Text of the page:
Sure, this sounds like it is easier said than done, after all, kids are good at giving lip to adults who do not have direct power over them, while giving lip service to the rules and regulations set forth by those primary caregivers. Nonetheless, keep in mind that indeed it does take a village to raise a child, and while each parent is first and foremost responsible for raising their own children, it is up to the rest of the people to step in and help out if the parent’s back is turned at some point.
School discipline is a very good example of this precept. The parents are still in charge of the children, primarily responsible for their education, with the teachers and principals simply being the hired hands that help out during the day. Yet in the absence of the parents during class time, it is up to the teachers to uphold similar values as the parents, to correct the children in their care, and to – while making allowances for their youth – discipline them as is appropriate if they break the rules that are set forth. Parents understand this and will usually not be taken aback if their child receives a note home that for lying they will have to suffer the consequences of detention the next day.
Yet while it appears acceptable in the school realm to correct a child, it sometimes appears off limits elsewhere. Take for the example the grocery store. Who has not encountered a child – or a number of children – who appeared to be simply out of control? While they are still in their youth, discipline will help them to understand that a grocery store is not a playground. Yet how many of us will throw a mother dirty looks when she fails to reign in her boisterous boys, rather than lending a helping hand? Do you not think that she knows her kids are out of control? Of course she is well aware! Yet after a long day at work, dealing – perhaps – with bill collectors, juggling – perhaps – a baby, and trying to put together some kind of dinner for her family, she needs help not judgmental stares.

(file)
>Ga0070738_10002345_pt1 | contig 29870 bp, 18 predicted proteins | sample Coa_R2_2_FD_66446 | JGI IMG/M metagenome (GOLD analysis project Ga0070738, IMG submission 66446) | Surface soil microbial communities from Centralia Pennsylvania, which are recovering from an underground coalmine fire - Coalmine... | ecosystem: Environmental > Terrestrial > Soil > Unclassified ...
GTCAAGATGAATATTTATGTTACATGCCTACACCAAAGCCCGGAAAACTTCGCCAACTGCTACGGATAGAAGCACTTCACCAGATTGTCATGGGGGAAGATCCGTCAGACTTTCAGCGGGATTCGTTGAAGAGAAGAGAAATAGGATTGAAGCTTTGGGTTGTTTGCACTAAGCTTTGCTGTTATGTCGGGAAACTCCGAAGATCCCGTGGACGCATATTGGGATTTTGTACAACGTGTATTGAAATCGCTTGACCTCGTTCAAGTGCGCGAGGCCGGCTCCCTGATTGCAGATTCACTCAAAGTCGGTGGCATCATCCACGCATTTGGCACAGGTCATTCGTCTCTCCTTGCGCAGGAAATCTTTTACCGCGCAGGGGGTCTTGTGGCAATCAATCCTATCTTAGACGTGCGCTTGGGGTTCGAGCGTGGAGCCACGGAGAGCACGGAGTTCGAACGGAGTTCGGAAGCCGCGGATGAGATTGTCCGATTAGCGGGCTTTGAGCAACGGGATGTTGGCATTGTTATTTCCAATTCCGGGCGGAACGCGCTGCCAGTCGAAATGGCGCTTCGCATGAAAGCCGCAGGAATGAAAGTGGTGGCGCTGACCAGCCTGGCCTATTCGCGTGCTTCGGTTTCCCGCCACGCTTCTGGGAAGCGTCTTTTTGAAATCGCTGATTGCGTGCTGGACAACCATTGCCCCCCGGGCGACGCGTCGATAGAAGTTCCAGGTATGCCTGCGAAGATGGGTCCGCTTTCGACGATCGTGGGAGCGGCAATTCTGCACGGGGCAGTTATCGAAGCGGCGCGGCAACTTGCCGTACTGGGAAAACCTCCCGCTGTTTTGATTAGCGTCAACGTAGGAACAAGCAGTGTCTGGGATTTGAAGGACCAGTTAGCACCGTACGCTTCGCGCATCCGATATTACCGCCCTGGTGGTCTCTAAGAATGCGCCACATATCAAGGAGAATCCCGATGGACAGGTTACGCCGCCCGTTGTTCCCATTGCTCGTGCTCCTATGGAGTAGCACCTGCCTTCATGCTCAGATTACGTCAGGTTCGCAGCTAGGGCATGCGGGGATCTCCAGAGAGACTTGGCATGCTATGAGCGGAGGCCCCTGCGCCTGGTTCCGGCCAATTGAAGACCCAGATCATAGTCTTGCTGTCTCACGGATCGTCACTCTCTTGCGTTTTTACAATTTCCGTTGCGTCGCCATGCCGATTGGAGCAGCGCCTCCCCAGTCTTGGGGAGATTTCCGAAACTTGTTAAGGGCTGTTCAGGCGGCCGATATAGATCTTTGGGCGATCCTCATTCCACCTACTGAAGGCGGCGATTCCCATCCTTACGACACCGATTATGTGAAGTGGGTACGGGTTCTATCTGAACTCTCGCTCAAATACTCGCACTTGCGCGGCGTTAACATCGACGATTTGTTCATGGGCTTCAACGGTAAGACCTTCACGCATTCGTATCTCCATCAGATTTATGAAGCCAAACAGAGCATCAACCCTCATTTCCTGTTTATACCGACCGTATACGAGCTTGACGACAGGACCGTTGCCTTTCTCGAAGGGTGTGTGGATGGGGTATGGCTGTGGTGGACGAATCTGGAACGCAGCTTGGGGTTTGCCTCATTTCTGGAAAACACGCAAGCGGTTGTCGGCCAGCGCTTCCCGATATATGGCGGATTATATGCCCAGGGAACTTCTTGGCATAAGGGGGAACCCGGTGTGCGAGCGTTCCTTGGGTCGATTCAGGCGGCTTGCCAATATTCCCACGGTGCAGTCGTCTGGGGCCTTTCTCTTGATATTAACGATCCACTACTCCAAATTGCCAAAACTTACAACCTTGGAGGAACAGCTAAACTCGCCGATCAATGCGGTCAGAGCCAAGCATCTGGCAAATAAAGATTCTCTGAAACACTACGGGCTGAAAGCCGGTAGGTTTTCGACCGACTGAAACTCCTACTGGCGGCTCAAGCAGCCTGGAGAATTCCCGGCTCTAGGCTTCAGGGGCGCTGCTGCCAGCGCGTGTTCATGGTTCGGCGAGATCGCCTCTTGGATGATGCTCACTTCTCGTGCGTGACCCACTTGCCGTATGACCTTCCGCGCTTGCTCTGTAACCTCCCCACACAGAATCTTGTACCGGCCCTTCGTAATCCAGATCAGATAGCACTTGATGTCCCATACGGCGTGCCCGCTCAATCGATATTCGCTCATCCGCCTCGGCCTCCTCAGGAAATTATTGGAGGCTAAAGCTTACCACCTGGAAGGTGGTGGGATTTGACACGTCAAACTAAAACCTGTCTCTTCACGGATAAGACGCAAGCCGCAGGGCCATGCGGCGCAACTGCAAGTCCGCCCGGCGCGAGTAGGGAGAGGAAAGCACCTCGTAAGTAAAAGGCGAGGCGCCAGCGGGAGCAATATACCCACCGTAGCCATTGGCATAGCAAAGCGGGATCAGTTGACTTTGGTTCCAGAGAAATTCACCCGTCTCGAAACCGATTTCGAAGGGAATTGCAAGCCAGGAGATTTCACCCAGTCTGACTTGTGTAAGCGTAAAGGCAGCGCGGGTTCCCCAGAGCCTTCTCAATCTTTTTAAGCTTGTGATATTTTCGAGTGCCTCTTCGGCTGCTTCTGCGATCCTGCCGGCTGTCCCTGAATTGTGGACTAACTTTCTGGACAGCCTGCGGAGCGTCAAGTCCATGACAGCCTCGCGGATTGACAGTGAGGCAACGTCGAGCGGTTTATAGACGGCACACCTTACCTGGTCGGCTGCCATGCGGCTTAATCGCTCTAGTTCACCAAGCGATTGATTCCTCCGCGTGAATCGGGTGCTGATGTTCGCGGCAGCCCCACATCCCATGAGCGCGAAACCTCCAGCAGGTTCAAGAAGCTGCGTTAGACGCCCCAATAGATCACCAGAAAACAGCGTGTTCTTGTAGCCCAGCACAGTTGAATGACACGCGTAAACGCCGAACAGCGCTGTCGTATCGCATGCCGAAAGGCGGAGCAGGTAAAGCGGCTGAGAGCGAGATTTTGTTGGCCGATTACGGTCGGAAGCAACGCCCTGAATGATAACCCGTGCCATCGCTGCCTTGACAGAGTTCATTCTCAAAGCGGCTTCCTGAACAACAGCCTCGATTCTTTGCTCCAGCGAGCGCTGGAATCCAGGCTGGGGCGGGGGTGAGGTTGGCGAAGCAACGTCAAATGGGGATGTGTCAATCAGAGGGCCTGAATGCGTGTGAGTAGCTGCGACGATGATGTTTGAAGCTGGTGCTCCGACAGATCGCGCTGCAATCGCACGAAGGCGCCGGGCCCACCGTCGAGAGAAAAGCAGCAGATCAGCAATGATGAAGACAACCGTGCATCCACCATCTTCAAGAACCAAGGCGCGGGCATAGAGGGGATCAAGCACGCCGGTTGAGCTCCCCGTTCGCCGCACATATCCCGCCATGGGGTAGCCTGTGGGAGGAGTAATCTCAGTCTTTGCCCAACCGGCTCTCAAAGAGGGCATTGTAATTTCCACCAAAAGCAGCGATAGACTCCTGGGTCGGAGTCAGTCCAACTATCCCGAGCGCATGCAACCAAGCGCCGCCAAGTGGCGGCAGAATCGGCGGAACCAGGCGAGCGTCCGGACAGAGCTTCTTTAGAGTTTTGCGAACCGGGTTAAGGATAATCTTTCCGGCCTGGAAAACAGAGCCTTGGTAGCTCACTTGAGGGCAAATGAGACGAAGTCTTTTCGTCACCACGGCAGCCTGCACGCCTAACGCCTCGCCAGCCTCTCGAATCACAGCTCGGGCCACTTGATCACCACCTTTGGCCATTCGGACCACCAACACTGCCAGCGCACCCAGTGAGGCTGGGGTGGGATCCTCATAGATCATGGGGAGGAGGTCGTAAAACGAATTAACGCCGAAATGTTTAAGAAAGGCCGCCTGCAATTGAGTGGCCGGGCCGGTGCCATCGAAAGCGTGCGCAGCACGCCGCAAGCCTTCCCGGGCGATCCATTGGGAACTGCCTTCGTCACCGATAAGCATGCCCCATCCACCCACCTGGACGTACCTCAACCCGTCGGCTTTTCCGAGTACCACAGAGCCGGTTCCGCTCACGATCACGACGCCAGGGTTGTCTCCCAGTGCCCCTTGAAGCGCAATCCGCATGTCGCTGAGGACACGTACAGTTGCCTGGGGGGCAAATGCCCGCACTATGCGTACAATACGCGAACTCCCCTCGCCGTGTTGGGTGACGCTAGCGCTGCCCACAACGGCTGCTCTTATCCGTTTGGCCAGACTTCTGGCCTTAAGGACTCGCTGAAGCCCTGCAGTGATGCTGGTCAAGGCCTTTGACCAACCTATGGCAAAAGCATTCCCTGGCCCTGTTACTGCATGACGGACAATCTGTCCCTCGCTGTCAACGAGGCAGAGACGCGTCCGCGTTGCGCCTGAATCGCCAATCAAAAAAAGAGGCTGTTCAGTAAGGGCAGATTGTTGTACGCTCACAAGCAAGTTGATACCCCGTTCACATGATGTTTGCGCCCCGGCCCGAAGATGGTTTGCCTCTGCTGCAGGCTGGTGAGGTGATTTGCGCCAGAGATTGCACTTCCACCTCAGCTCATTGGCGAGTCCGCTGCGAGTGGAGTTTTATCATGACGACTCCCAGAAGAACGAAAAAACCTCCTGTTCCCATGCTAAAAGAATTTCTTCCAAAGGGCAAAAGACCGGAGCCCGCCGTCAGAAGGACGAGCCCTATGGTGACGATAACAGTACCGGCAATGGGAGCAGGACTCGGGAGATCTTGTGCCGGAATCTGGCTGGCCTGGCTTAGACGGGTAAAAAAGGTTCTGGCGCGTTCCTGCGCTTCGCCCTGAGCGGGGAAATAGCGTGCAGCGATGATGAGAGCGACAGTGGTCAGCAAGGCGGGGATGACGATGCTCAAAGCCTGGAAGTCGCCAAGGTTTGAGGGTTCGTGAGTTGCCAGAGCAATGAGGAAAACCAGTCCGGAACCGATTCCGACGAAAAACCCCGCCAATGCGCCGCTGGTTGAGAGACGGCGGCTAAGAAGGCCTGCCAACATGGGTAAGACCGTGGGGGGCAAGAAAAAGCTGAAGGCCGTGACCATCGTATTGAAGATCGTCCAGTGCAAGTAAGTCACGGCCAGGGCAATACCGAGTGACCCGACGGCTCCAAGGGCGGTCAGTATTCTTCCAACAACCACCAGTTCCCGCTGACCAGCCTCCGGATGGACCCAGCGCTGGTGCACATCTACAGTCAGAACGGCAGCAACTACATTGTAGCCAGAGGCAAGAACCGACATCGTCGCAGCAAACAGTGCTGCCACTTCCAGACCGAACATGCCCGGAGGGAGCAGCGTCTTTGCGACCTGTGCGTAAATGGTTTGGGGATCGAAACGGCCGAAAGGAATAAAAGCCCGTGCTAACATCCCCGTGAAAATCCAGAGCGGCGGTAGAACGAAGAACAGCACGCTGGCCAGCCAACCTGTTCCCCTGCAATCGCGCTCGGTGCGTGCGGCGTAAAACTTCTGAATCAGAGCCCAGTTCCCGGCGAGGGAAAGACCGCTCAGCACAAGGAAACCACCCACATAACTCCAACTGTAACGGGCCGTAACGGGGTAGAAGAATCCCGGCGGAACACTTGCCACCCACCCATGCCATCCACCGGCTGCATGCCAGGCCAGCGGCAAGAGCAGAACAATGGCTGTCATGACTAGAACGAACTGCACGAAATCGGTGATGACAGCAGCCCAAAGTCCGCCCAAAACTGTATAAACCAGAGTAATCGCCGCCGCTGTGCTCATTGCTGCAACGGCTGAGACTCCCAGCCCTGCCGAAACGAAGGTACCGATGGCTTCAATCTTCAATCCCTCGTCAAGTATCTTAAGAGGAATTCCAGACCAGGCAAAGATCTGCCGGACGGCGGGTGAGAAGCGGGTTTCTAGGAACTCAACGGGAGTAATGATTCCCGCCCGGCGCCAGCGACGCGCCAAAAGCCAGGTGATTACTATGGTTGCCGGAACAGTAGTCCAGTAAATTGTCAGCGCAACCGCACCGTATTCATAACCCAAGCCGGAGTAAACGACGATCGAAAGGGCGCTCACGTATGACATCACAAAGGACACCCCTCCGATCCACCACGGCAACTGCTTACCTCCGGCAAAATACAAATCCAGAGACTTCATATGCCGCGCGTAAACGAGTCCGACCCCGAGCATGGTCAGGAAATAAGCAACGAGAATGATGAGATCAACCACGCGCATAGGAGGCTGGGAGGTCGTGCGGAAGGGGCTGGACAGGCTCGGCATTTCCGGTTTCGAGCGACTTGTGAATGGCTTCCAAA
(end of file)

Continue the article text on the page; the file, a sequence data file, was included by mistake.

So what are you doing to help out? Are you part of the problem – the person who says nothing but walks on in a huff - or are you part of the solution: the person who steps up, asks permission to help out, and maybe helps to distract the boys while mom does her shopping? Do not waste the kids’ youth, discipline them! Even if they are not your own; remember that it does take a village to raise a child, and in the end it is the village that will benefit from a well-raised and well adjusted child. Are you up to the challenge?